ptr2acc_data() simply returns a pointer to the actual data within an accessor.

ptr2acc_data() is usually called so that the fields of a header (e.g., ip header) can be analyzed.


0042748 
0042749          DIFBLOCK(0x20, (ip_hdr->ih_dst & HTONL(0xf0000000)) == HTONL(0xe0000000),
0042750                   printf("got multicast packet\n"));
0042751 
If the ip header includes ip options, it will be larger than the minimum header size and the buffer must be repacked and realigned and the ip header must be extracted again from the buffer.


0042752          ip_hdr_len= (ip_hdr->ih_vers_ihl & IH_IHL_MASK) << 2;
The lower 4 bits of ih_vers_ihl is the length of the header plus options (if there are any) shifted by 2 bit positions (i.e., its actual length is 4 times as great as the value stored in ih_vers_ihl). An example of an option is a router list that a packet should follow to its destination.

The upper four bits iof ih_vers_ihl s the version number (e.g., IPv4).



0042753          if (ip_hdr_len>IP_MIN_HDR_SIZE)
0042754          {
0042755                   pack= bf_align(pack, IP_MIN_HDR_SIZE, 4);
bf_align()

If data is not already packed and aligned, bf_align(acc, size, alignment) packs size (bf_align's second parameter) bytes from acc, bf_align()'s first parameter and a linked list of accessors (i.e., a packet), by calling bf_pack(). This packing is necessary to ensure that all of the fields from a header are easily accessed. For example, the ip code aligns a packet's header contained in the accessors before accessing the various ip header fields.

For a detailed description of the network service's buffer management, click here.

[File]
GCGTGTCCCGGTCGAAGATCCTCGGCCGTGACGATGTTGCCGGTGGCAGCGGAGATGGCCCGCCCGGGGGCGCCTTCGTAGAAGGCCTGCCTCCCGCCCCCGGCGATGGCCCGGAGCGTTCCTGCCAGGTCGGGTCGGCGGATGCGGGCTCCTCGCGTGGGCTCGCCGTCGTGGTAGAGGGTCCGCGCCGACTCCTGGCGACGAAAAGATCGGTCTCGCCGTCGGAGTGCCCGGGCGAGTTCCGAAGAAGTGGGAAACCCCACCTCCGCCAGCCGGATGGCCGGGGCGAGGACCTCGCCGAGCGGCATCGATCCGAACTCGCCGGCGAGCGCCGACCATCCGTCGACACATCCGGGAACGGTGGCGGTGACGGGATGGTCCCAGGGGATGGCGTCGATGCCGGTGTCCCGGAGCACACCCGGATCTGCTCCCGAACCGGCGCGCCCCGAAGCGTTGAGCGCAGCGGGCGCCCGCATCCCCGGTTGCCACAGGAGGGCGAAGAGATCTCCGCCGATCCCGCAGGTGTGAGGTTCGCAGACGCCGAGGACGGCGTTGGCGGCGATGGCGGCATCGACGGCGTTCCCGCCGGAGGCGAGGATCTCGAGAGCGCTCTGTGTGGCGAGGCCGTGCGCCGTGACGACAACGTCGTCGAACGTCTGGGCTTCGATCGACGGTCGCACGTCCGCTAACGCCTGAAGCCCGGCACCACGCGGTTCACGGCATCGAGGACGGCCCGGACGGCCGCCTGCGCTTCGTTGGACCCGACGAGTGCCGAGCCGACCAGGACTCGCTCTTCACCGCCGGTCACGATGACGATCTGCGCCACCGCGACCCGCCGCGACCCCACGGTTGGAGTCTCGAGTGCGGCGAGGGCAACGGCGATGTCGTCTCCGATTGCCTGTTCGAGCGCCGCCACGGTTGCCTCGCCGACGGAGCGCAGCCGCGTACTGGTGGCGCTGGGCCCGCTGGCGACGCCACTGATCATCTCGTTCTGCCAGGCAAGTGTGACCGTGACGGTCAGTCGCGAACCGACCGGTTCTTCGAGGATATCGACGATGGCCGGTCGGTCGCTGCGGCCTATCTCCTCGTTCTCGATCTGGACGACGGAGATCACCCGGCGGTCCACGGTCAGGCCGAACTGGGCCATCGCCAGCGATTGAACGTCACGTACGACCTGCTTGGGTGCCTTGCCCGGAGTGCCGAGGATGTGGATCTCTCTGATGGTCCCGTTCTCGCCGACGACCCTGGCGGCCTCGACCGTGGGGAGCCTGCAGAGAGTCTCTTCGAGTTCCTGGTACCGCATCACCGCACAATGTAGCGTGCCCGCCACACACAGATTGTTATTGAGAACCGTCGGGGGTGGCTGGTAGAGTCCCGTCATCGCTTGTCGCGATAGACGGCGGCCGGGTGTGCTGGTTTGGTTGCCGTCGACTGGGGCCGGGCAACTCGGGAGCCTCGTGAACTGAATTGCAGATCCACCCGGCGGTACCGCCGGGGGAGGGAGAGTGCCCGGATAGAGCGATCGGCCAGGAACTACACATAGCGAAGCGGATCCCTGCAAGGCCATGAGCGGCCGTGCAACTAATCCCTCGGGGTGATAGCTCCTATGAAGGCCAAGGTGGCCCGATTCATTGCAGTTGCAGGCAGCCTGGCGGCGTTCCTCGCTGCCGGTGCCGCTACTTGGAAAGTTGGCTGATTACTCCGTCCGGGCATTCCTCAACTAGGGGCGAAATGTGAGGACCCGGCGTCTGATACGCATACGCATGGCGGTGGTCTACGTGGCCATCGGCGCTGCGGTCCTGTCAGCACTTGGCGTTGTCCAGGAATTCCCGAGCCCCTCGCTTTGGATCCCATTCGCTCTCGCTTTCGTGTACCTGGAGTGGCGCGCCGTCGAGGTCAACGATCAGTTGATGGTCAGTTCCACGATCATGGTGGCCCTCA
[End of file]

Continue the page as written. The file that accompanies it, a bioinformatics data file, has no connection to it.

0042756                   pack= bf_packIffLess(pack, ip_hdr_len);
bf_packIffLess()

If the data in a linked list of accessors is less than min_len (the second parameter), bf_packIffLess(pack, min_len) packs the data by calling bf_pack().

bf_packIffLess() is often called to ensure that a packet's header is in a single contiguous buffer so that the individual fields of the header can be easily accessed.

For a detailed description of the network service's buffer management, click here.


0042757                   ip_hdr= (ip_hdr_t *)ptr2acc_data(pack);
ptr2acc_data()

The macro ptr2acc_data is #define'd in inet/generic/buf.h as:

#define ptr2acc_data(/* acc_t * */ a) (bf_temporary_acc=(a), \
(&bf_temporary_acc->acc_buffer->buf_data_p[bf_temporary_acc-> \
acc_offset]))

ptr2acc_data() simply returns a pointer to the actual data within an accessor.

ptr2acc_data() is usually called so that the fields of a header (e.g., ip header) can be analyzed.


0042758          }
0042759          ip_frag_len= ntohs(ip_hdr->ih_length);
ih_length is the length of the entire ip packet, including the ip header. If this total length is less than the length of the buffer (line 42760), cut the buffer to size (lines 42761-42765).


htons() / ntohs() / htonl() / ntohl()


From htons(3):

"htons() converts a 16-bit quantity from host byte order to network byte order."

Different CPU architectures group multiple bytes differently. For example, on a "little-endian" machine (an example of which is the Intel CPU), the value 0x1234 is stored in memory as 0x3412. However, on a "big-endian" machine, the value 0x1234 is stored in memory as 0x1234.

It is important that values in a header are sent across a network in a consistent manner independent of the architecture of the sending or receiving system. For this reason, a standard was chosen. The standard chosen was big-endian although it could have just as well been little-endian.

htons() is defined in /include/net/hton.h, as:
#define htons(x) (_tmp=(x), ((_tmp>>8) & 0xff) | ((_tmp<<8) & 0xff00))

ntohs() converts a 16-bit quantity from network byte order to host byte order, the reverse of htons().

htonl() and ntohl() are identical to htons() and ntohs() except that they convert 32-bit quantities instead of 16-bit quantities.

Processes generally supply header information when sending packets. The data in these fields is converted to the network format (i.e., big-endian) by the process before the process copies the data to the network service.